Miles 26 – 26.2: Ok so like running a marathon isn’t hard enough, the last .20 miles of the race are on an uphill!! Well just .10 of a mile is the uphill, but still! It is a .10 mile run up the hill, a left, and then a .10 mile run to the finish. And there were so many people walking up the hill, but there was no way in hell I was walking when I was so freaking close to the finish. Making that final left turn and seeing the finish line is a feeling I don’t think I will ever forget. The sense of excitement, pride, accomplishment, and joy is something I have never experienced before, at least not like that.
I feel so fortunate that I never really “hit the wall” physically. I never felt like my legs were really heavy or like they wouldn’t be able to take another step. Besides the cramping from 22-25, my legs felt great! I credit that a lot to the fact that I walked through every water station. I would run up until the person from whom I took water from, drink my water or Gatorade cup(s), and then continue running. I also was running such a controlled and slower pace that I think it really helped save my legs.
Yes, I could have run faster, but for my first marathon, I really wanted to focus on having fun and enjoying the whole process. I figured there were going to be a lot of more marathons in my future so why make myself miserable for the first one?! And I had no idea the mental hurdle I was going to face from 17-21, and I am so glad that I wasn’t physically hurting, too.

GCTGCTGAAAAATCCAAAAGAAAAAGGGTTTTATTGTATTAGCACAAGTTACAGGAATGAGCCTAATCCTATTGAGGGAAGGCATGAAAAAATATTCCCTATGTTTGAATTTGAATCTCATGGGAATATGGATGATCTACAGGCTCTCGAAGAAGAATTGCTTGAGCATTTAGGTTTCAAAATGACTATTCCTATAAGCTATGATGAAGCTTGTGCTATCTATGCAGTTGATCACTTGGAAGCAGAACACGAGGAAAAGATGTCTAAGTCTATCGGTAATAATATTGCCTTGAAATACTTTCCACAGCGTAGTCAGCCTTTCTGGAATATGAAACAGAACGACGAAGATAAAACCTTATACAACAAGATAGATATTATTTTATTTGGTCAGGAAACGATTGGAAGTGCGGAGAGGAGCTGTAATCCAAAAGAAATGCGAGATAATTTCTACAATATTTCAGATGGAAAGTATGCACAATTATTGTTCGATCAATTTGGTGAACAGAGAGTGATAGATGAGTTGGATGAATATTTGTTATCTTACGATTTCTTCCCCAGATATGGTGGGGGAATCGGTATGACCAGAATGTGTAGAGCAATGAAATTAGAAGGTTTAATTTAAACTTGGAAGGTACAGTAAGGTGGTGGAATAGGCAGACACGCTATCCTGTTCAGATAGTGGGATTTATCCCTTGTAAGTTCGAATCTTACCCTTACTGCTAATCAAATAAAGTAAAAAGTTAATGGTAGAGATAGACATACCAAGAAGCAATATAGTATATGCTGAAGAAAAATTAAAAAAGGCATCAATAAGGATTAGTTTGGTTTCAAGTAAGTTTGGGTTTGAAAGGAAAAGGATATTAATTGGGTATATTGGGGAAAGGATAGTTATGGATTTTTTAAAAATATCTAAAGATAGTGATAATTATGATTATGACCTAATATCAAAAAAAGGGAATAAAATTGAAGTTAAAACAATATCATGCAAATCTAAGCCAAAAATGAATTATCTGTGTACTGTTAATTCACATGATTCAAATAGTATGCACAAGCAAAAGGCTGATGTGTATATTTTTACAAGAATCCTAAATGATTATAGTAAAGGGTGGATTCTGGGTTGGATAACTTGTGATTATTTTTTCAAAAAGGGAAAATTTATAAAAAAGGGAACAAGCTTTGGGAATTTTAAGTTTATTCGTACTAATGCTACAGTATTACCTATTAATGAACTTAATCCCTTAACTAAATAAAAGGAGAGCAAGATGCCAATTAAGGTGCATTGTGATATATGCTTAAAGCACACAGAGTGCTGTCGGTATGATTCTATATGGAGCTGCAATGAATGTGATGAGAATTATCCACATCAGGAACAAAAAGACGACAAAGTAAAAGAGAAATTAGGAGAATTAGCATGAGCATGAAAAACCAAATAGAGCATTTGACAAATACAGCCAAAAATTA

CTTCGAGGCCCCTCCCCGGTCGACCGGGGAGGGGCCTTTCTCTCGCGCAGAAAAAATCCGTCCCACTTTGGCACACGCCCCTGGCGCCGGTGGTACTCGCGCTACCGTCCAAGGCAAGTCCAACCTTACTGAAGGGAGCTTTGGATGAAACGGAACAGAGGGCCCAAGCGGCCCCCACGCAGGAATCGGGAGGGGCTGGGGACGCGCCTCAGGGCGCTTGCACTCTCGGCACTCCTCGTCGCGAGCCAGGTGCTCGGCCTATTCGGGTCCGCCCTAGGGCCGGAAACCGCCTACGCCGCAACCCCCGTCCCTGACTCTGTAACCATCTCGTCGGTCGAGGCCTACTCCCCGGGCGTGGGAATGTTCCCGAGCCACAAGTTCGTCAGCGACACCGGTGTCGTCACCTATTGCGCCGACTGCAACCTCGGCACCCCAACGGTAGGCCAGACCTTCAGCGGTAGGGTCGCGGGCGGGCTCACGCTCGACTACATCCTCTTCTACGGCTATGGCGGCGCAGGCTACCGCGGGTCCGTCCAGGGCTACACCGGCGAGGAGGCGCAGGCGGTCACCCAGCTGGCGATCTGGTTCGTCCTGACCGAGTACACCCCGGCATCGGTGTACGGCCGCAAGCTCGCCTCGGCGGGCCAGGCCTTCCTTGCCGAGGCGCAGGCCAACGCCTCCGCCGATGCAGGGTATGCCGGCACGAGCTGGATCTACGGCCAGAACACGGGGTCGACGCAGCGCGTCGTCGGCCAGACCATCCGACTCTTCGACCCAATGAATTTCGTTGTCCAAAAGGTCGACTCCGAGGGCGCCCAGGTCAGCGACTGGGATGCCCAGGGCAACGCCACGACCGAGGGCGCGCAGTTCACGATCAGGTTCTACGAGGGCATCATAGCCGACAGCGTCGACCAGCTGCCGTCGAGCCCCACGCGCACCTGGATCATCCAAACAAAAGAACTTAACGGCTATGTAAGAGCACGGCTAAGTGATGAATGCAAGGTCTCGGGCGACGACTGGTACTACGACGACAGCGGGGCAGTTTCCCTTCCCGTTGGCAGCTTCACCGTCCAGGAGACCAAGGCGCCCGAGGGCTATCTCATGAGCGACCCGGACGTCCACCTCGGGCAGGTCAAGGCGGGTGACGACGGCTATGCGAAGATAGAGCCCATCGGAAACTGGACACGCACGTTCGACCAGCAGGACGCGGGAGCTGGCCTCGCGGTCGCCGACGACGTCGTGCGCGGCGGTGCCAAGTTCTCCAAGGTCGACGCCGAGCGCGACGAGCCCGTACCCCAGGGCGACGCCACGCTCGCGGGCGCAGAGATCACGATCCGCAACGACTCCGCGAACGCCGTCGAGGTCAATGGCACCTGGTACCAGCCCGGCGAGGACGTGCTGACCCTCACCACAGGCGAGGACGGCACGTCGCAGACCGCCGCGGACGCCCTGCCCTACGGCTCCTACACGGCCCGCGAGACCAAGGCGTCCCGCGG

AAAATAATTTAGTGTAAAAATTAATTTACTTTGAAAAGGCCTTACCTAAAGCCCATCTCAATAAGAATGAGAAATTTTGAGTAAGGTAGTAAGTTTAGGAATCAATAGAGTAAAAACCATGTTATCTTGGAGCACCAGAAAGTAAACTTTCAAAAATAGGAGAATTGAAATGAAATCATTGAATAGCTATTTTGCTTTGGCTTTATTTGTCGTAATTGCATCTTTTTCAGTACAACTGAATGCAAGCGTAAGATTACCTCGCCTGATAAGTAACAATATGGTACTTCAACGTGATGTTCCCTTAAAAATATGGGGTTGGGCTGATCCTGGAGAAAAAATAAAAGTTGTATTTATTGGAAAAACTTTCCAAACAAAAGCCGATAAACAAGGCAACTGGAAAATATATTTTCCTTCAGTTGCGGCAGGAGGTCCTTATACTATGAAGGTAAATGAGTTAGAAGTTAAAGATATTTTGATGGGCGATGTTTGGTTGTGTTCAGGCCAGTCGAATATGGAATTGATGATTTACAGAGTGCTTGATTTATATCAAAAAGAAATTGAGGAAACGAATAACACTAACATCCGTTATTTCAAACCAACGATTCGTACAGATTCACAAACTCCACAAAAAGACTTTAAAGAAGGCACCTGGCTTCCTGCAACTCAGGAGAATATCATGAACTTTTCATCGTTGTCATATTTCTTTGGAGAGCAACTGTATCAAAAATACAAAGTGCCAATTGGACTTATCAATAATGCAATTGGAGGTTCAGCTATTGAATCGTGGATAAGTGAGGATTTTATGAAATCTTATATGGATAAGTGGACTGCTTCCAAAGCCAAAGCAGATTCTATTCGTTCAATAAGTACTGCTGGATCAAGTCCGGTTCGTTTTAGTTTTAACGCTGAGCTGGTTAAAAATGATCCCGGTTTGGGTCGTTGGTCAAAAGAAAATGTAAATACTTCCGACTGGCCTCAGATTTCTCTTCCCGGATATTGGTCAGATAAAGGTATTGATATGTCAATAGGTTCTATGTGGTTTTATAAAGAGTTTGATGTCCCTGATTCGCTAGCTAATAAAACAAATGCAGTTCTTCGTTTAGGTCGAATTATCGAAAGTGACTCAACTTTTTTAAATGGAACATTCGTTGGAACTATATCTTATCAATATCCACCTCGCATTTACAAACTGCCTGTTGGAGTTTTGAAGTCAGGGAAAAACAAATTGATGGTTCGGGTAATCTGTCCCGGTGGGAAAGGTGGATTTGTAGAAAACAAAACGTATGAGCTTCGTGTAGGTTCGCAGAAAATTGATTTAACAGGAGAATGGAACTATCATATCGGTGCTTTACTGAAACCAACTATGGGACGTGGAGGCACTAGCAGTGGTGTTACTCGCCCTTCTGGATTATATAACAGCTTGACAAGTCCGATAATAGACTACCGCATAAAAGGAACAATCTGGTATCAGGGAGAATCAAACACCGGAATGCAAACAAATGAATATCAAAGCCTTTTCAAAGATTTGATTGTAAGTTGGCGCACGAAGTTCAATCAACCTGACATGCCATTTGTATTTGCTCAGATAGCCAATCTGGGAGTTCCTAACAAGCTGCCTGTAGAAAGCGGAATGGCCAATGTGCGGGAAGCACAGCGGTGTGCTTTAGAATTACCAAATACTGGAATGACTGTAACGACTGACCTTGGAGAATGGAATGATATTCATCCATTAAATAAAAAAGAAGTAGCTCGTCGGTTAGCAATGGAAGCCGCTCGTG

When I crossed the finish line, honestly I was so damn happy just be finished running. It wasn’t until probably an hour or so later that I was like “f@$! I just ran a f@$!ing marathon!!” To say that I am proud, accomplished, proud, excited, and so f-ing proud would really sum it all up nicely. Knowing that I worked so hard towards something and for something long, and then have all of that hard work pay off, is so amazing. Even if you would have asked me last year about running a marathon, I don’t think I would have said yes or thought I could do it. It has made me realize that I am tough, dedicated, and hard-working.
Chicago Marathon, thank you for a great race, great volunteers, great spectators, and a fucking great first marathon. This will not be the last time we meet.
Official time: 4:52:04 ~ 11:09 pace